Although I’ve been pleased with the majority of discussions, some have gone less smoothly. I realized about fifteen minutes into a discussion of Hobbes and Locke that we were going nowhere, so we backed out and started again. I asked students to get into groups and develop at least one question that would provoke discussion. I made a rock-climbing analogy, which I think helped them understand what I was looking for. When you climb (which I don’t), you start with a hand-hold or a foot-hold, and you’re always looking for the next one. But you’re also looking a couple of holds ahead—you don’t want to find yourself on one hold where you can’t get to another.
In a discussion, you need to start from a place of relative security. Start with something—anything—that you feel somewhat comfortable with. It could be a piece of a single sentence. From there, you should look to build a question and will expand our knowledge of that sliver of an idea. We spent nearly 45 minutes on developing a good discussion question alone, but the discussion that we had on their questions the following class period was much better. For me, that was eye-opening. Give the time and the freedom to pursue what they think matters, and they will surprise you with their ability.
I’m working to accept that this type of teaching will be slower. It is a near-certainty that we will cover less content, and although I’m perfectly fine with that in the abstract, I’m finding it a little more difficult to accept in practice. My hope, though, is that whatever we do cover, they will understand much better. More importantly, perhaps, their ability to think critically and creatively, collaborate, and communicate will benefit from the opportunity to explore ideas together rather than having the ideas of others thrown at them.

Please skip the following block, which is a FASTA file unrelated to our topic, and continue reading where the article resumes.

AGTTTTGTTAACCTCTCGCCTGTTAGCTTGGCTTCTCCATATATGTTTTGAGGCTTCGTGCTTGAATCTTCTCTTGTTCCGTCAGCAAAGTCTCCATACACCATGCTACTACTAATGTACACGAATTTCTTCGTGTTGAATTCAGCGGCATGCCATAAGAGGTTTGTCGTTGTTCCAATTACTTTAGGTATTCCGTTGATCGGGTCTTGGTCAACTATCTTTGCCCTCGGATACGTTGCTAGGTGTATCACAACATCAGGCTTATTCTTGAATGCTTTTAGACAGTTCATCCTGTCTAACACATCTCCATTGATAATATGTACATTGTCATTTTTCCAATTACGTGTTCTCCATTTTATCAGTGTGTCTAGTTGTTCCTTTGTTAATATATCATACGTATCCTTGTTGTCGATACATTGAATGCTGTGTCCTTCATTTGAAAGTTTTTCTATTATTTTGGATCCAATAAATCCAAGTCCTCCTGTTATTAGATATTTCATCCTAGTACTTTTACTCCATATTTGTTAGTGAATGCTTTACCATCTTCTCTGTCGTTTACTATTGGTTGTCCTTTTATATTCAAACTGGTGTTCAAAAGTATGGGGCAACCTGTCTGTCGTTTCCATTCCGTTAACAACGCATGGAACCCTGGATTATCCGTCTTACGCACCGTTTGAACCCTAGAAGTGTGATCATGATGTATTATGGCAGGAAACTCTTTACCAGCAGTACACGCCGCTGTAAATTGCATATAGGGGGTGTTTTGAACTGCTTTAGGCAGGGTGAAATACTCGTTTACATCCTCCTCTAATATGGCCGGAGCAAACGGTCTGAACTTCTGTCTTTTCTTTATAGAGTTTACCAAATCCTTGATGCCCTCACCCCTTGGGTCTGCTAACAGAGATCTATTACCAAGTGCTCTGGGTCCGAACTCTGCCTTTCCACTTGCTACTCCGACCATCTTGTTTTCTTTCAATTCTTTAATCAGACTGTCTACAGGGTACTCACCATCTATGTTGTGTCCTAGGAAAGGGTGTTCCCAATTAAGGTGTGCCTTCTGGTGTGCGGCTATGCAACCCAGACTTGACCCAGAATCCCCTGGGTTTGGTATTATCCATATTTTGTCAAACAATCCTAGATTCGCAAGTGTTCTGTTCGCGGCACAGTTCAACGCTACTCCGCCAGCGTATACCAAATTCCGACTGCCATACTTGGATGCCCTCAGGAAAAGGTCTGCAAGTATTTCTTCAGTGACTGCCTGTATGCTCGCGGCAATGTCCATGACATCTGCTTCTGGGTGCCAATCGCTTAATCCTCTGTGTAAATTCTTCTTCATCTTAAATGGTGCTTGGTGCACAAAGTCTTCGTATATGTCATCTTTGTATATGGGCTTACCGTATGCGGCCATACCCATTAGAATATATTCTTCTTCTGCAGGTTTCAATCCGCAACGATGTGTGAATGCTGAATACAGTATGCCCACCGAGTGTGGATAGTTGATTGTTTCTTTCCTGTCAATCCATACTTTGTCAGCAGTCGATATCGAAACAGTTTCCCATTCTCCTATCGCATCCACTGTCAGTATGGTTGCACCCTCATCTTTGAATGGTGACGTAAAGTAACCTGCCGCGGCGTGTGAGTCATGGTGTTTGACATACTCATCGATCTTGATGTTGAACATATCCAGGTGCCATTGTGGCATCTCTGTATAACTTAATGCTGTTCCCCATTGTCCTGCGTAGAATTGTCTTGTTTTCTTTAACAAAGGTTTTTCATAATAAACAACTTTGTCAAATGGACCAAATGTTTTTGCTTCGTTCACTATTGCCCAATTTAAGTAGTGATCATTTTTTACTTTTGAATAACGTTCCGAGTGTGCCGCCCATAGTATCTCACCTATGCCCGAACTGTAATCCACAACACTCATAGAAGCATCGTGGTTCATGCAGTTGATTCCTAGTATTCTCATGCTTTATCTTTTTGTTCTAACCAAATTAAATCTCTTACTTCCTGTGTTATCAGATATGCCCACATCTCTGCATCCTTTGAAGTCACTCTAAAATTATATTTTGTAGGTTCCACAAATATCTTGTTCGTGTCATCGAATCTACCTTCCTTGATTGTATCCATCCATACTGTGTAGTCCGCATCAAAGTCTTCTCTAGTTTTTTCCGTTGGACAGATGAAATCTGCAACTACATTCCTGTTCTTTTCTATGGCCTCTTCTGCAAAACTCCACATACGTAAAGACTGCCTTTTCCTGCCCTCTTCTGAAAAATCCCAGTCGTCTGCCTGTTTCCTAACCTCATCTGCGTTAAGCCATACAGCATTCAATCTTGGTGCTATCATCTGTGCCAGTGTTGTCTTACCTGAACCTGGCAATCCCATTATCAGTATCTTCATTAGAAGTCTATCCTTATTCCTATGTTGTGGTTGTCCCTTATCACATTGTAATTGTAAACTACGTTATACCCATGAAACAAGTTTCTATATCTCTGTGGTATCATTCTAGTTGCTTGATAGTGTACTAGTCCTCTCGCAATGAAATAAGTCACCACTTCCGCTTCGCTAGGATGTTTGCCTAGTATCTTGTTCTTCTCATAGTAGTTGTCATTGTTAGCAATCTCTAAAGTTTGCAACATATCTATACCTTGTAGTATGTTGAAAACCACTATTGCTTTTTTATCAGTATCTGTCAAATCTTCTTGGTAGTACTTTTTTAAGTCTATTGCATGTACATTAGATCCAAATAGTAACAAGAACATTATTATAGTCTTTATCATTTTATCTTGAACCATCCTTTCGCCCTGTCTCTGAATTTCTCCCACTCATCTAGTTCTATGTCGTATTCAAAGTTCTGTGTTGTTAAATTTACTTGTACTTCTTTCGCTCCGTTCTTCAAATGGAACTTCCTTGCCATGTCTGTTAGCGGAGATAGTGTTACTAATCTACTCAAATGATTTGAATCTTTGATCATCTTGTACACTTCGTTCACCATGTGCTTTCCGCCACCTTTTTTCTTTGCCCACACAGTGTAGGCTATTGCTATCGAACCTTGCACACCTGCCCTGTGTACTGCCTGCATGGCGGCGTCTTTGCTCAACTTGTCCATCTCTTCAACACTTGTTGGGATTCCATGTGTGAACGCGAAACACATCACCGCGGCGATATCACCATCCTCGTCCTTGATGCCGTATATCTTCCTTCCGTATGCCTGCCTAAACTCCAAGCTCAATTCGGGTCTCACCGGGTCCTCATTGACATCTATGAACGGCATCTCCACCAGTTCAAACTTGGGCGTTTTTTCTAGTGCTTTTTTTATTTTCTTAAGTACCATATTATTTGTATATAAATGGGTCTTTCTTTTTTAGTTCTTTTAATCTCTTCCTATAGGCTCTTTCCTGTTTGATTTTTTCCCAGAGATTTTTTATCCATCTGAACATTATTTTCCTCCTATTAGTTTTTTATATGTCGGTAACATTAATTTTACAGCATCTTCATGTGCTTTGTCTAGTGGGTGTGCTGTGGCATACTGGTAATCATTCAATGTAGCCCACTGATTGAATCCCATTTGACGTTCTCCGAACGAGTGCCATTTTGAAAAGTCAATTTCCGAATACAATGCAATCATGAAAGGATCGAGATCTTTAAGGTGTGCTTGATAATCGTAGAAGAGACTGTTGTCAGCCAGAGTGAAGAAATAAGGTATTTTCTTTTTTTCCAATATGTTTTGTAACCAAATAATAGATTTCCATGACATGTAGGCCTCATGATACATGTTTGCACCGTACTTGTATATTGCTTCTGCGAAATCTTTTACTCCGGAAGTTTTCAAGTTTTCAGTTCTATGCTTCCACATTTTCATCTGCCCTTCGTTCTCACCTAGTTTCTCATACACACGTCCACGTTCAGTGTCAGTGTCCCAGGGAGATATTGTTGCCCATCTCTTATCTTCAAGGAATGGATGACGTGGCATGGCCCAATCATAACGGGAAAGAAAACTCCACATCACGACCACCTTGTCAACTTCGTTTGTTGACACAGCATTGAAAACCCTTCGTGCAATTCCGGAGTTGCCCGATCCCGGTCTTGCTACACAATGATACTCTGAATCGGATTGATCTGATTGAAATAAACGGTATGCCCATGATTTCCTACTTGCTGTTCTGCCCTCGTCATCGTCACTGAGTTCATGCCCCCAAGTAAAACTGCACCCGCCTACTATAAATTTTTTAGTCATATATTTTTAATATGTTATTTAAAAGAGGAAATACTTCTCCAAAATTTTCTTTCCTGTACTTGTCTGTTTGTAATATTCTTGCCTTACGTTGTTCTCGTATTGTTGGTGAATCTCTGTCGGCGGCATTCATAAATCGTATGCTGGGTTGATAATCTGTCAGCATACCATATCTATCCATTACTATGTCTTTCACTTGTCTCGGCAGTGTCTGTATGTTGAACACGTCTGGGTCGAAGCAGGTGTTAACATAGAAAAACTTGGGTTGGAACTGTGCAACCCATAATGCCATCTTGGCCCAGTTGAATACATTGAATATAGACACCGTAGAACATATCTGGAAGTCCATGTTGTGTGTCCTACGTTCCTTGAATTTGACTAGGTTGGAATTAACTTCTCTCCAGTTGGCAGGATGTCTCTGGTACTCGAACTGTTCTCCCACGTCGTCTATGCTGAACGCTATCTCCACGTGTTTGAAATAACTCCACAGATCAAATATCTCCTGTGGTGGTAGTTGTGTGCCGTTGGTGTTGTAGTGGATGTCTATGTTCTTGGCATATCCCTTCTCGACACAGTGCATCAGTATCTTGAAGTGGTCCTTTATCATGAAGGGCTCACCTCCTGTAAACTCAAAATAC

I’m also working to resist the temptation I often feel to jump into the fray. Our discussions have sometimes devolved into Socratic seminars, which is not necessarily a bad thing—it’s just not what I’m trying to do. I’ve noticed that when I start to speak, they let me. Once or twice, this has snowballed into a near-lecture experience, which I am desperately trying to avoid. I’ll continue to strive to find a balance between correcting their misperceptions and adding supplemental information, on one hand, and allowing them to make meaning of the text themselves on the other.
In other news, the first “flipped classroom” lecture I introduced in American history classes was largely well-received by students. They liked that they could pause to take notes, rewind to catch something that they missed, and watch the lecture again if necessary. More importantly, when we “brainstormed” the lecture just to quickly recap, the kids seemed to be much more on top of it. In about three minutes of brainstorming, we had listed nearly every topic from the lecture, and when I asked them to elaborate, they were able to fill in the gaps pretty easily. I was impressed with their level of recall. At the end of the day, that’s not really what I’m after, but I do think it’s important that we enter our discussions with some shared baseline knowledge.
I hate to end on a negative note, but I do worry that the honeymoon period is coming to an end. Students are beginning to submit their first major assignments, and with that, I expect to student—and teacher—stress to increase at least slightly school-wide. This is something else I’m working on this year, but I’ll leave it there for now. Until next time.